(The month of December was one of the coldest on record in North Carolina. The below-freezing temperatures created a variety of great ice climbing opportunities throughout the western part of the state.)
Around 3:00 p.m., my partner TS and I were finishing our second ice route of the day in the Black Mountain Range. Both routes were characteristic of the long gully climbs—easy to moderate ice with a few technical stretches no harder than WI3. I was beginning the last of the roped pitches, a short 30- foot section of relatively easy WI3. I had placed a good screw just off the belay, and then placed a second one five more feet above. I encountered a short section of neve near the end of the pitch which felt secure, although warranted some delicate climbing. To protect the top-out, I placed a third screw in the best ice I could find, knowing that it was not very solid but hoping it would be better than nothing. The angle lessened considerably at the top of the pitch, transforming into a flat ramp that continued towards the top of the mountain. After making a few more moves past the vertical section, I stepped up high to plant my left foot flat into the ice and finish the pitch using my tools as canes on such low-angle terrain. I planted the bottom of both tools into the ice and committed my weight onto my left foot when it skated off the ice, pitching me off backwards in a head-first fall. I remember the last screw failing as I fell and could see the ledge below me coming closer and closer. I hit the ledge with my head and shoulder blade, bounced, and continued to slide 20 more feet down the gully until I came to a halt. By the time I stopped, I had fallen 40 feet, dislocated my left shoulder, and stabbed my right knee with my crampon during the fall. TS came down to help me out and managed to reduce my shoulder. He pulled all our gear and helped me bushwhack several hundred feet down the ridge to our packs and walk the remaining miles back to the truck.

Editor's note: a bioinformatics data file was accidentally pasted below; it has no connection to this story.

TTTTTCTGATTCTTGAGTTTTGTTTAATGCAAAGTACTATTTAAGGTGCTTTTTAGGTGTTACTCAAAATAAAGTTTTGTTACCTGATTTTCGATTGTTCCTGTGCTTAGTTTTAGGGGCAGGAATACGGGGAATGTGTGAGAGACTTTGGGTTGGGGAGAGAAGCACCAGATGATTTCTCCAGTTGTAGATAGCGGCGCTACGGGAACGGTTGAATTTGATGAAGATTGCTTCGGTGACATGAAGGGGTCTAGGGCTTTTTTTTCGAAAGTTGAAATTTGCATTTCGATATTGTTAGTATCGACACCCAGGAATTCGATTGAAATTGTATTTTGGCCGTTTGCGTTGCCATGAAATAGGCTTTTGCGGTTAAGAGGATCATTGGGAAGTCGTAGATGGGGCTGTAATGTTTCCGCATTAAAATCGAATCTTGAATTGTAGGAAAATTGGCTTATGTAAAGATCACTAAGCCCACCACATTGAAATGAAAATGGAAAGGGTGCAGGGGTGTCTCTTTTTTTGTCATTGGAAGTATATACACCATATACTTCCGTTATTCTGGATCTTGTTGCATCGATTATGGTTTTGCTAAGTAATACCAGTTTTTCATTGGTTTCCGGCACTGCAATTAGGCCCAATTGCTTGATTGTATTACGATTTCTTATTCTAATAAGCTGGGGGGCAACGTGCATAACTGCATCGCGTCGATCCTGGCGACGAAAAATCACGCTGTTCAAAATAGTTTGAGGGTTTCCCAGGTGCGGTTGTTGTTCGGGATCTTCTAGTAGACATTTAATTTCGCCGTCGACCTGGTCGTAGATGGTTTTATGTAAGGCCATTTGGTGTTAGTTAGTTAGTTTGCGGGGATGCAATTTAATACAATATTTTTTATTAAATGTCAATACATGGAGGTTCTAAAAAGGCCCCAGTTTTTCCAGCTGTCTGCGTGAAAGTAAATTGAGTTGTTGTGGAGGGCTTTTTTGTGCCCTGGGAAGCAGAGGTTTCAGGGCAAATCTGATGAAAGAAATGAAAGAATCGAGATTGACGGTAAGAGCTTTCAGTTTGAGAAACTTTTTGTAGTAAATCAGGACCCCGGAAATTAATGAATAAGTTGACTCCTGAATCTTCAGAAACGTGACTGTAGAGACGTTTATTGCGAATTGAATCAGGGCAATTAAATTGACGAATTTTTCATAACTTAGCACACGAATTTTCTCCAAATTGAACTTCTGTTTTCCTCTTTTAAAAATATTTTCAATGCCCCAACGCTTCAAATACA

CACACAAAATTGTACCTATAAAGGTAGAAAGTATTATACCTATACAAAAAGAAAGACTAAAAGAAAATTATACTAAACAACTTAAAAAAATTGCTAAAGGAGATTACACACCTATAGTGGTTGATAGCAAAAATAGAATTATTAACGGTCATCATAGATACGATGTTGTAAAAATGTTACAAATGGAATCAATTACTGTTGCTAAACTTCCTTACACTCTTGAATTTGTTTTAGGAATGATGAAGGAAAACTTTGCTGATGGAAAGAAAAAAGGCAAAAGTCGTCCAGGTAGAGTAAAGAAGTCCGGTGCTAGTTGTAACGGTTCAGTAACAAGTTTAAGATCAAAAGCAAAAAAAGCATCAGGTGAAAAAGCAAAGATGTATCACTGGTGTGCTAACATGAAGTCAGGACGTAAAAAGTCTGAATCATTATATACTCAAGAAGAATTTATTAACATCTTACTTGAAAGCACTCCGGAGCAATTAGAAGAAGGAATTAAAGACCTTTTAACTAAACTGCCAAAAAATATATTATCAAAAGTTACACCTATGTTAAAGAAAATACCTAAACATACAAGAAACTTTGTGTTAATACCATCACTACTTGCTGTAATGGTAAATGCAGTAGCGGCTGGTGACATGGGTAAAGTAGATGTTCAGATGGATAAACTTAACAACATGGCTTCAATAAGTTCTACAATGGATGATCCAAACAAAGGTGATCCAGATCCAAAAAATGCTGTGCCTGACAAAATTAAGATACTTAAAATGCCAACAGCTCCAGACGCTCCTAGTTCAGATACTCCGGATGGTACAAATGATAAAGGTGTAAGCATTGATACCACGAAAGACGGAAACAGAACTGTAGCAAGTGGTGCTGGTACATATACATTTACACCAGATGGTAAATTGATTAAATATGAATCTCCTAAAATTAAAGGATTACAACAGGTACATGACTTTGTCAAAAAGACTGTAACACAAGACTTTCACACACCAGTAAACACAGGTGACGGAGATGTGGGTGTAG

More so than climbing on rock, ice climbing takes keen judgment and the experience to know what is happening with the ice and what techniques are and are not safe. A contributing factor to my fall was rushing the pitch and wanting to get off the mountain after a long day. If I had continued to climb the pitch in the standard manner of planting the picks of both tools firmly before making a move instead of hastily resorting to a more efficient technique, I might not have fallen. Also, if I had not been wearing a helmet, I might not have lived to tell this tale. (Source: Brandon Calloway - 28)